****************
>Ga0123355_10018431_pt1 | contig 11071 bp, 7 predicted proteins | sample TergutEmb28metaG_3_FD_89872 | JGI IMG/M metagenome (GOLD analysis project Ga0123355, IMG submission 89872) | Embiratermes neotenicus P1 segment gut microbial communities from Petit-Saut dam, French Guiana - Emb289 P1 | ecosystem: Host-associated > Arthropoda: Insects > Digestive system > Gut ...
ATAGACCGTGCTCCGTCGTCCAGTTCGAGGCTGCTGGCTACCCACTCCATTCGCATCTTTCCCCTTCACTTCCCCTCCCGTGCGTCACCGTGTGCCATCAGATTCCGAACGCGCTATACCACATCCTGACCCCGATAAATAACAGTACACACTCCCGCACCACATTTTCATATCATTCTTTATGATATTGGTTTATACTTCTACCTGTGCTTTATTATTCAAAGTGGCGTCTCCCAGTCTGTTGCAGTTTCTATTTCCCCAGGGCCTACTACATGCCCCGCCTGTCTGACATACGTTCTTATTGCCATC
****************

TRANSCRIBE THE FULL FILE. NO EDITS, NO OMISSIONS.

>Ga0123355_10018431_pt1 | contig 11071 bp, 7 predicted proteins | sample TergutEmb28metaG_3_FD_89872 | JGI IMG/M metagenome (GOLD analysis project Ga0123355, IMG submission 89872) | Embiratermes neotenicus P1 segment gut microbial communities from Petit-Saut dam, French Guiana - Emb289 P1 | ecosystem: Host-associated > Arthropoda: Insects > Digestive system > Gut ...
ATAGACCGTGCTCCGTCGTCCAGTTCGAGGCTGCTGGCTACCCACTCCATTCGCATCTTTCCCCTTCACTTCCCCTCCCGTGCGTCACCGTGTGCCATCAGATTCCGAACGCGCTATACCACATCCTGACCCCGATAAATAACAGTACACACTCCCGCACCACATTTTCATATCATTCTTTATGATATTGGTTTATACTTCTACCTGTGCTTTATTATTCAAAGTGGCGTCTCCCAGTCTGTTGCAGTTTCTATTTCCCCAGGGCCTACTACATGCCCCGCCTGTCTGACATACGTTCTTATTGCCATC